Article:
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Last modified: May 29, 2009
XML Daily Newslink. Friday, 29 May 2009

A Cover Pages Publication
Provided by OASIS and Sponsor Members
Edited by Robin Cover

This issue of XML Daily Newslink is sponsored by:
Oracle Corporation

IETF Internet Draft: vCard Format Specification
Simon Perreault and Peter W. Resnick (eds), IETF Internet Draft

Members of the IETF vCard and CardDAV Working Group have published a revised Internet Draft for the vCard Format Specification. This 73-page Standards Track specification, if approved, will obsolete IETF RFCs 2425, 2426, and 4770, while updating RFC 2739. The "vCard Format Specification" defines the vCard data format for representing and exchanging a variety of information about an individual (e.g., formatted and structured name and delivery addresses, email address, multiple telephone numbers, photograph, logo, audio clips, etc.). Changes in version -07 of the specification include (for example): PREF is now bounded, and 100 is the maximum value (the "pref" parameter is optional, and is used to indicate that the corresponding instance of a property is preferred by the vCard author, and the integer between 1 and 100 quantifies the level of preferredness) Added the "emergency" RELATED type (viz., an emergency contact); Made GEO (used to specify information related to the global positioning of the object the vCard represents) a URI value; Added GEO and TZ (time zone)parameters to ADR, where geographical properties are concerned with information associated with geographical positions or regions associated with the object the vCard represents; Changed wording of "default" use of SOUND property; Completely reworked the date, time, and date-time grammars; Added the timestamp value type; REV (used to specify revision information about the current vCard) now has the timestamp value type; Rewrote the ABNF; ORG can now have a single level.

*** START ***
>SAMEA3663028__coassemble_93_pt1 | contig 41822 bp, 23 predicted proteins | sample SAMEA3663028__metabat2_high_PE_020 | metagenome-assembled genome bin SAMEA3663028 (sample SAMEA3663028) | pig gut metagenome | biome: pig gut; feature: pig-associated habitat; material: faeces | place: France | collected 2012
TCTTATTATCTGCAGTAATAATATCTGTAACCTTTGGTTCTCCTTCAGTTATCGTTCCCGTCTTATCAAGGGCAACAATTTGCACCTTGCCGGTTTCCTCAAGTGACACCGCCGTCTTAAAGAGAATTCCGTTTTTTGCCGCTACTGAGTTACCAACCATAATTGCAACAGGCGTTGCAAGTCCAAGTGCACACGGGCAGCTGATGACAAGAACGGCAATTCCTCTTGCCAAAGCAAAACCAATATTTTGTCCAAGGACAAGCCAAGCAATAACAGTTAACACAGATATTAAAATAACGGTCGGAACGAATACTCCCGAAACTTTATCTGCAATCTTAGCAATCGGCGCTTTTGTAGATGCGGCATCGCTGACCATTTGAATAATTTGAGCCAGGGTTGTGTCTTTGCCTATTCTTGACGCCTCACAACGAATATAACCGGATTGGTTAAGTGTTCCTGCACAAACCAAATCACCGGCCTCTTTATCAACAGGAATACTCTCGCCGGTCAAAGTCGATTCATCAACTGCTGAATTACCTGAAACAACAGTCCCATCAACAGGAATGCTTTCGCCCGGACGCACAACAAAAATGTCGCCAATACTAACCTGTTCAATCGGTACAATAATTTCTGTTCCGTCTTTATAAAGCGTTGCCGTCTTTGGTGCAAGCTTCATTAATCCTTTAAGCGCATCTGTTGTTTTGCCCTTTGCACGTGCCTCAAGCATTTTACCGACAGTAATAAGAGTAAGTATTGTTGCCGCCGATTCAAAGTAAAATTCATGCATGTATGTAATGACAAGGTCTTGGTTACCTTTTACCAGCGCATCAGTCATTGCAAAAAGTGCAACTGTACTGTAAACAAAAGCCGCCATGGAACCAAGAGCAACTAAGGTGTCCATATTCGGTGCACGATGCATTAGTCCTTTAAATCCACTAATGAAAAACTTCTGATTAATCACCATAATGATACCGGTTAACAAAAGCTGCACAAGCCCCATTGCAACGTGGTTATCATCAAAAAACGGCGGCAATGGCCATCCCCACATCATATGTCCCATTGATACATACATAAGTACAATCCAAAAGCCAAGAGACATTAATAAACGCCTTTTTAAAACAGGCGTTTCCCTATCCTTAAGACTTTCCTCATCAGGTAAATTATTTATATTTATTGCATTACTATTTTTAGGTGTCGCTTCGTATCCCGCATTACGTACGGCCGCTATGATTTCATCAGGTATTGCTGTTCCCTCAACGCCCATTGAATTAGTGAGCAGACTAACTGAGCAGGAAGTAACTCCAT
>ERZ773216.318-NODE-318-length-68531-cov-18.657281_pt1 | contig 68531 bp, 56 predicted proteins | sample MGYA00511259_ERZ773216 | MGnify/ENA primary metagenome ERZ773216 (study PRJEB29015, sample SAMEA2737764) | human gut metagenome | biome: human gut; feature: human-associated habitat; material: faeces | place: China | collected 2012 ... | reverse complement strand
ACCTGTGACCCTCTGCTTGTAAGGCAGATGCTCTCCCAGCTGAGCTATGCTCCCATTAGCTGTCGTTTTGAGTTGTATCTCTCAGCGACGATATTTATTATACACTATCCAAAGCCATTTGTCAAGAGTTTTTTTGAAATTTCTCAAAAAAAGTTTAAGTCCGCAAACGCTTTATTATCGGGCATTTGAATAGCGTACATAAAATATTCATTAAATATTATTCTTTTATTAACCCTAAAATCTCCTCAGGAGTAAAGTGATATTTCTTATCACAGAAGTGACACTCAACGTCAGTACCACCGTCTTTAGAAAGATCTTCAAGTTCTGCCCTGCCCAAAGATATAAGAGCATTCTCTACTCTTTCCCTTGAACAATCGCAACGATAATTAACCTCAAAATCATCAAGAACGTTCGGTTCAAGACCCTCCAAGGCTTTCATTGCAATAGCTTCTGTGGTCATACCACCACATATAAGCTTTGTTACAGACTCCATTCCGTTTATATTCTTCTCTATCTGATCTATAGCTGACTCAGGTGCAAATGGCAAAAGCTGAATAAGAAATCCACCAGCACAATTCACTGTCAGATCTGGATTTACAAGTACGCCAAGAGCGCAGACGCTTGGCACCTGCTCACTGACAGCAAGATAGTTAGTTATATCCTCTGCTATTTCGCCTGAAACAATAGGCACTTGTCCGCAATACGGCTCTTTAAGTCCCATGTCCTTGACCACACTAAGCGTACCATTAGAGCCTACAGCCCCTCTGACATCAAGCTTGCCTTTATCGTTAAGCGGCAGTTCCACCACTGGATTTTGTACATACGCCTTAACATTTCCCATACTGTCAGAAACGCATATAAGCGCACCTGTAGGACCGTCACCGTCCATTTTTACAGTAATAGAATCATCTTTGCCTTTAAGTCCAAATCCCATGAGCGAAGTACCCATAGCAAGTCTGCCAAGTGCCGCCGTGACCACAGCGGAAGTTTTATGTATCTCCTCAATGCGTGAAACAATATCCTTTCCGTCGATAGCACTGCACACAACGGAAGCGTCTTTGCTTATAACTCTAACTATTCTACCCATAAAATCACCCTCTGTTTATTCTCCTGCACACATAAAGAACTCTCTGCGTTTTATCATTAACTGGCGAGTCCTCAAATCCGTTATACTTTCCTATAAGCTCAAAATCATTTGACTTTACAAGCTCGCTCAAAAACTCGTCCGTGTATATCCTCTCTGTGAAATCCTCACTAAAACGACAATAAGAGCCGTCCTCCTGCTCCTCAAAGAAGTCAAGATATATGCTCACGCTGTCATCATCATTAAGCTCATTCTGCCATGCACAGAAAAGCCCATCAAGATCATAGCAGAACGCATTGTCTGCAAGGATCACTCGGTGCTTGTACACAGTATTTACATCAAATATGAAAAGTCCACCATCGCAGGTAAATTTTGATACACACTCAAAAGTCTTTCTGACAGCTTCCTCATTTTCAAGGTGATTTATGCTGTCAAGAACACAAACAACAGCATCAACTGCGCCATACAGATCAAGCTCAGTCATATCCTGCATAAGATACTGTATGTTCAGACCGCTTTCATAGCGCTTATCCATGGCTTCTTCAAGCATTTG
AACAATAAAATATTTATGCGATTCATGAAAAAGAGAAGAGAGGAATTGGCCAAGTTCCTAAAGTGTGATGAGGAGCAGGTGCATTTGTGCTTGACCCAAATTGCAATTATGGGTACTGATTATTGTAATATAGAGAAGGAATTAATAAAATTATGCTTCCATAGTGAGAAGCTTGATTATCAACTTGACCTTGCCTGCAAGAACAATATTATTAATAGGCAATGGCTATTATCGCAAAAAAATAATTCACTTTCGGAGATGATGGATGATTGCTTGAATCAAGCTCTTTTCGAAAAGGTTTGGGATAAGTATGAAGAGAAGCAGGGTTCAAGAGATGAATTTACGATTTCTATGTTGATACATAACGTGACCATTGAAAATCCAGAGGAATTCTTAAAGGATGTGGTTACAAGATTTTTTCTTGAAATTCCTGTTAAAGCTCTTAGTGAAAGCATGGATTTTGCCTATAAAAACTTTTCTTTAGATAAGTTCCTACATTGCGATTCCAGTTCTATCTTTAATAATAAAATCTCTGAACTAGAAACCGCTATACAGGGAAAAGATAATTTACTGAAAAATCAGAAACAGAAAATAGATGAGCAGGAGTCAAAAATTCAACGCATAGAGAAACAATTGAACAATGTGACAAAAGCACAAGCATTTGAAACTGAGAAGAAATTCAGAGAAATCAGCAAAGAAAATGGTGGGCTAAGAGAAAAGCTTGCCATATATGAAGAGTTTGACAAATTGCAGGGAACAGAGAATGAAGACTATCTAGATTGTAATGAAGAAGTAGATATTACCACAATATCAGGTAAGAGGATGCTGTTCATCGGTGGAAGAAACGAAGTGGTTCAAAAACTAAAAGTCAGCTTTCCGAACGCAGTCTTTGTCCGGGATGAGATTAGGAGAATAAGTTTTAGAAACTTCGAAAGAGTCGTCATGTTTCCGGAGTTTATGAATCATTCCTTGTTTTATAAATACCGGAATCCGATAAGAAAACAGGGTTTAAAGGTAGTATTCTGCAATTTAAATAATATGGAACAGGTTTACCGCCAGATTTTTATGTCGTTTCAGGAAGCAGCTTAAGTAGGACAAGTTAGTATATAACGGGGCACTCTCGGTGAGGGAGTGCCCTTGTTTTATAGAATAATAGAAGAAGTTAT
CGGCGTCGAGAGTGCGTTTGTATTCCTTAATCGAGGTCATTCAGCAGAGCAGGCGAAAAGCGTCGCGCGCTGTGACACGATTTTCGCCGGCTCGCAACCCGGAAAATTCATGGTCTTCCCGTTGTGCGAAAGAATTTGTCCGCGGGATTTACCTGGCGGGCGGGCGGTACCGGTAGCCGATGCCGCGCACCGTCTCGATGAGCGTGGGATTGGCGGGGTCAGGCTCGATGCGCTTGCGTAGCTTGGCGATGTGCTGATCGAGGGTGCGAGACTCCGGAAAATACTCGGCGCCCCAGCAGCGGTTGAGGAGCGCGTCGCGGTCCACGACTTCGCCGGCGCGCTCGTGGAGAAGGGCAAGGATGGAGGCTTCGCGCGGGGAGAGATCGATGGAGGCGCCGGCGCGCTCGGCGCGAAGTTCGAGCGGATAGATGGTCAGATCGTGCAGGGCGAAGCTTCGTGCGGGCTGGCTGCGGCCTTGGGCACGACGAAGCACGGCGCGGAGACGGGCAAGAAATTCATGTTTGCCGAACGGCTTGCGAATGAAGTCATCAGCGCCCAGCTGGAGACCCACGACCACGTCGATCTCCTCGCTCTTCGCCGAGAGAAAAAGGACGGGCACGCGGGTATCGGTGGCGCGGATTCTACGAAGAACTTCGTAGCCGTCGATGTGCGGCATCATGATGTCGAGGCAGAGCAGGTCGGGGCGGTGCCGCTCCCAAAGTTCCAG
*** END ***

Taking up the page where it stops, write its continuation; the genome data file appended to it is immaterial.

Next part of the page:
Electronic address books have become ubiquitous. Their increased presense on portable, connected devices as well as the diversity of platforms exchanging contact data call for a standard. The vCard format allows the capture and exchange of information normally stored within an address book or directory application. The text/vcard MIME content type contains contact information, typically pertaining to a single contact or group of contacts. Individual lines within vCard are delimited by the line break (see RFC 5322), which is a CRLF sequence (ASCII decimal 13, followed by ASCII decimal 10). Long logical lines of text can be split into a multiple-physical-line representation using the following folding technique. Content lines SHOULD be folded to a maximum width of 75 octets. Multi-octet characters MUST remain contiguous. The rationale for this folding process can be found in RFC 5322. A logical line MAY be continued on the next physical line anywhere between two characters by inserting a CRLF immediately followed by a single white space character (space, ASCII decimal 32, or horizontal tab, ASCII decimal 9). At least one character must be present on the folded line. Any sequence of CRLF followed immediately by a single white space character is ignored (removed) when processing the content type.